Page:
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Selected Books by Edmund Blair Bolles

  • Galileo's Commandment: 2500 Years of Great Science Writing
  • The Ice Finders: How a Poet, a Professor, and a Politician Discovered the Ice Age
  • Einstein Defiant: Genius vs Genius in the Quantum Revolution

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Gordon Worley

Although I don't have access to everything Gardenfors said, as you've presented it, his argument sounds like a just-so story. Maybe you or he can provide a step-by-step description, since it's difficult to evaluate such a theory when it's told without reference to selection pressures and traits at each stage of the process. "Encouraged" doesn't tell us enough.

BLOGGER: Dr. Gardenfors' presentation included a slide that illustrated his theory of how the co-evolution of the Oldowan niche and symbolic thinking. The slide shows the features of the culture mentioned in my report and also the benefit of such a culture, "Access to high quality diet." An arrow identified as "Selective Pressures" indicates changes in the physique (increased ability to move easily across the savanna) and thinking (ability to anticipate). These adaptations feed back into the Oldowan niche as an increase in fitness to feed on the savanna.

Although it is plainly insufficient as a full evolutionary explanation, I think there is some value to the slide because it forces us to take seriously the notion of an Oldowan Culture in which people lived in an unprecedented manner. Even if you are skeptical of anticipatory thinking as being the main result of the culture's history, Gardenfors has done us a service by reminding us that Oldowan life was revolutionary two million years before the "human revolution" that archaeologists like to speak of.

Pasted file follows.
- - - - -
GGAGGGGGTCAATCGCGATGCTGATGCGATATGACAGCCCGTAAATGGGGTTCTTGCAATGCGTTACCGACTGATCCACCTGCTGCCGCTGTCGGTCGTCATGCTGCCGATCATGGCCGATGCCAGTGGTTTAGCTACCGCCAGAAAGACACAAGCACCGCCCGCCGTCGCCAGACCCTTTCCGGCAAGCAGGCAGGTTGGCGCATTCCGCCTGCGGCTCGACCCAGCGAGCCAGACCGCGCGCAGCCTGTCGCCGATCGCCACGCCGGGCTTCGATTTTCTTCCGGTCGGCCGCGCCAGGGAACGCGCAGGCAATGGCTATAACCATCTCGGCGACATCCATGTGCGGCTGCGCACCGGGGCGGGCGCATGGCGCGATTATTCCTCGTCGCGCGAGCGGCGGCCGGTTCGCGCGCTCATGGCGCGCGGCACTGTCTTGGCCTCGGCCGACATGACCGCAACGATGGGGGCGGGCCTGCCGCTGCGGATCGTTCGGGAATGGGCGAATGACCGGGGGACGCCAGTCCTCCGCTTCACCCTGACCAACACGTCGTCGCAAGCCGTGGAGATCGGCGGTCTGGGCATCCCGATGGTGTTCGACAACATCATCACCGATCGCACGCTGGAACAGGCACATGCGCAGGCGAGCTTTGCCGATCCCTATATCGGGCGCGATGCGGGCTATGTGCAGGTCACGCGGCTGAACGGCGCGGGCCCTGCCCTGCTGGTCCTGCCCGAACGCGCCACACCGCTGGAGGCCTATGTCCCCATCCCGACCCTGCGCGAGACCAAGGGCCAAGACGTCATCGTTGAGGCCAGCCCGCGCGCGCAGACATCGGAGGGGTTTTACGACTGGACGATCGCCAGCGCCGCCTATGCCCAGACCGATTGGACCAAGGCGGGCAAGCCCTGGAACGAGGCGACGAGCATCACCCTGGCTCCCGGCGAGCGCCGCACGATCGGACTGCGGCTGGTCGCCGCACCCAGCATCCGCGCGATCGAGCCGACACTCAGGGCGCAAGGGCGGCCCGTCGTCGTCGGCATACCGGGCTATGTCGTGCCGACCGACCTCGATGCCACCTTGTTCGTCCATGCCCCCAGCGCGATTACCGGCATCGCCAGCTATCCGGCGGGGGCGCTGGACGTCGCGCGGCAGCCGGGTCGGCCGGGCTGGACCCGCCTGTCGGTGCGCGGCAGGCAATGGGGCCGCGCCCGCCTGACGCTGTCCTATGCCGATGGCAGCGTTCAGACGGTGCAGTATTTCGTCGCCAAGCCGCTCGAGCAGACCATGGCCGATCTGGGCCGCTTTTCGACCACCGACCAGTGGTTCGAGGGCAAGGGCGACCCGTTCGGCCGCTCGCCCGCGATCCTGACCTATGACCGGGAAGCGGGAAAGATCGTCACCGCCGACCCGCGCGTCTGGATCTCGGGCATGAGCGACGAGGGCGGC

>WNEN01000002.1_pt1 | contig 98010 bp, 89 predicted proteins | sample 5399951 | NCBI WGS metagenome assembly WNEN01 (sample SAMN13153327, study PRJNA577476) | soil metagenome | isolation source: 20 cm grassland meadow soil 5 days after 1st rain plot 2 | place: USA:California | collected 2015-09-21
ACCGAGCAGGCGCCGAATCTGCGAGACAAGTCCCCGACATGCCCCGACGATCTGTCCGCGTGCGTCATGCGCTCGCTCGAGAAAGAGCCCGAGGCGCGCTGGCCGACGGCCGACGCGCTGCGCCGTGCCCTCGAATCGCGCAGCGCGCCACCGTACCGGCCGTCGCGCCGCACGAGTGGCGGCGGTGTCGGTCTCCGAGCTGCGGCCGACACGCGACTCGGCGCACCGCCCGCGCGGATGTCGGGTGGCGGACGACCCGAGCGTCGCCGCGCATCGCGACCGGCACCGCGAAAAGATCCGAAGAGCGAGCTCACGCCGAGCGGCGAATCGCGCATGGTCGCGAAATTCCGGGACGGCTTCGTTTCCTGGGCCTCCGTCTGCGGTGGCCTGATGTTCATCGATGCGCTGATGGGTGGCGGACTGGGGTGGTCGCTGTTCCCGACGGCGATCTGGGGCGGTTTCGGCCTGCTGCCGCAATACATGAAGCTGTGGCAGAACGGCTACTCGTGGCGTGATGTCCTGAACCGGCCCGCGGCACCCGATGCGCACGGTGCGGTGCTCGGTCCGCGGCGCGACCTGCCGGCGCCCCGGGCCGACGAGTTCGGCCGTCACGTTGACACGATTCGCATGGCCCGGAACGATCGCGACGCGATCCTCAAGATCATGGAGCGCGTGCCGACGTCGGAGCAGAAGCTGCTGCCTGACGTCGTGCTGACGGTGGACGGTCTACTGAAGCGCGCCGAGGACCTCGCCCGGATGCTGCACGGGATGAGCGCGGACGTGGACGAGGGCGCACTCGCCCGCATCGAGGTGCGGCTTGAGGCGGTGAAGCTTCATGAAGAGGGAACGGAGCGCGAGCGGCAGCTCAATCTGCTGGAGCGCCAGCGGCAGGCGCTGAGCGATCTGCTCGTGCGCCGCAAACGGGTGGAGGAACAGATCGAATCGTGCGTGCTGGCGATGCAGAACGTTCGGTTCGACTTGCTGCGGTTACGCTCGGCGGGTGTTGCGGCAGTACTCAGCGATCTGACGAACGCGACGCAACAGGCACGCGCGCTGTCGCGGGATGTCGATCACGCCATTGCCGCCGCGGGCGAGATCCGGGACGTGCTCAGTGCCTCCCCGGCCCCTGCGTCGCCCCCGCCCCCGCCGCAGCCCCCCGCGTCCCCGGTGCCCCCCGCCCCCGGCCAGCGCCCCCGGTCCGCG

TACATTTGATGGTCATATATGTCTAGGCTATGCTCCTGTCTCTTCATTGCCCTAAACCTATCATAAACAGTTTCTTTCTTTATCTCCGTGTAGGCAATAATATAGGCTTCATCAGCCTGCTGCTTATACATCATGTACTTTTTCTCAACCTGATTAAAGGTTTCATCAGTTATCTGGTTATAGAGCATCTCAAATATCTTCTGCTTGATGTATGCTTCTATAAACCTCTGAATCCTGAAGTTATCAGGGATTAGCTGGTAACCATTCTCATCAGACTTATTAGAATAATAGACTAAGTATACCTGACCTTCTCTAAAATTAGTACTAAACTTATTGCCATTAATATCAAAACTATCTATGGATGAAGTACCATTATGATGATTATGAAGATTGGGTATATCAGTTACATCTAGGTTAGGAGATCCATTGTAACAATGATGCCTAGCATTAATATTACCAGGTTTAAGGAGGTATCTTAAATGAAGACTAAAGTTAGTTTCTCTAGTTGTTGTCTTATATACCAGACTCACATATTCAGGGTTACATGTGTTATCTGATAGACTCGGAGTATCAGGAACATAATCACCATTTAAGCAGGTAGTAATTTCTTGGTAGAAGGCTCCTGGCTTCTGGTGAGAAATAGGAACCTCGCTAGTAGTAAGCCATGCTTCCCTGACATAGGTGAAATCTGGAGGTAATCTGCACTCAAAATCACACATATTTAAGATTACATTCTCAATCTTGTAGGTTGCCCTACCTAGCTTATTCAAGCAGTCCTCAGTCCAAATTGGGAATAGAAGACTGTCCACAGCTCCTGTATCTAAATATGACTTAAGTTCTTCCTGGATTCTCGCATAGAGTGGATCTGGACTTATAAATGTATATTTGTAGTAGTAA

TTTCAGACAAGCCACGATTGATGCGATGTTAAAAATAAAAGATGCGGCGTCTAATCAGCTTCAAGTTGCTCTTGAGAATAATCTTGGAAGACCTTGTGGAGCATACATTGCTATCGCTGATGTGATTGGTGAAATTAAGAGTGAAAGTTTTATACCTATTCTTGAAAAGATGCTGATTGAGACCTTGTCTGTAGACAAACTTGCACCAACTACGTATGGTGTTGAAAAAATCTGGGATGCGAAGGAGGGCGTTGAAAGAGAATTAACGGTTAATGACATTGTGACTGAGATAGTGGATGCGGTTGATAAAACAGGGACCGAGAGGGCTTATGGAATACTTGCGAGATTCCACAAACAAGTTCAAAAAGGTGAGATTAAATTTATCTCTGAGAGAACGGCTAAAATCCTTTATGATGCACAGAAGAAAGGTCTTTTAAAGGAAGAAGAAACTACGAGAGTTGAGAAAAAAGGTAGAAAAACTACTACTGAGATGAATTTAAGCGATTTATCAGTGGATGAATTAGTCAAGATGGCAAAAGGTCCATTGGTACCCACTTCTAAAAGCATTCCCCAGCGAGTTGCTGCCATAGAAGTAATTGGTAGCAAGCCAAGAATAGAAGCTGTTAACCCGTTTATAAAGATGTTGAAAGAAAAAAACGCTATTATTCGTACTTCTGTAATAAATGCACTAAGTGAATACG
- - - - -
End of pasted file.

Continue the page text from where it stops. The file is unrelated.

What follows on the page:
Giorgio Marchetti

The findings concerning the Oldowan culture - which show how some break with the here and now occurred - exemply exactly what I meant to say in a recent commenton "What Evolved? (Part Three)" when I observed that the ability to detach themselves from the immediacy of the environment was a precondition for primates to be able to develop that internal code (based on attentional operations) on which they could later costituting their mental activity.

In my opinion, the fact that Gardefors rejectes Tomasello’s definition of symbolic communication as a process of manipulating one another’s attention, simply shows his limited and restricted conception of the notion of attention: a conception which most probably considers attention solely as a tool capable of piloting or directing our traditional senses toward the object of the environment or of the body, but not of piloting or directing it toward itself (more precisely: toward the attentional operations
which always and invariably characterize our conscius experiences, and which constitute what we call the "meanings" of the words referring to those experiences).

Paying attention to something, say A, that is not "here" and "now", is paying attention to the attentional operations making up what we could call the mental "essence" of A: its meaning.

Giorgio Marchetti

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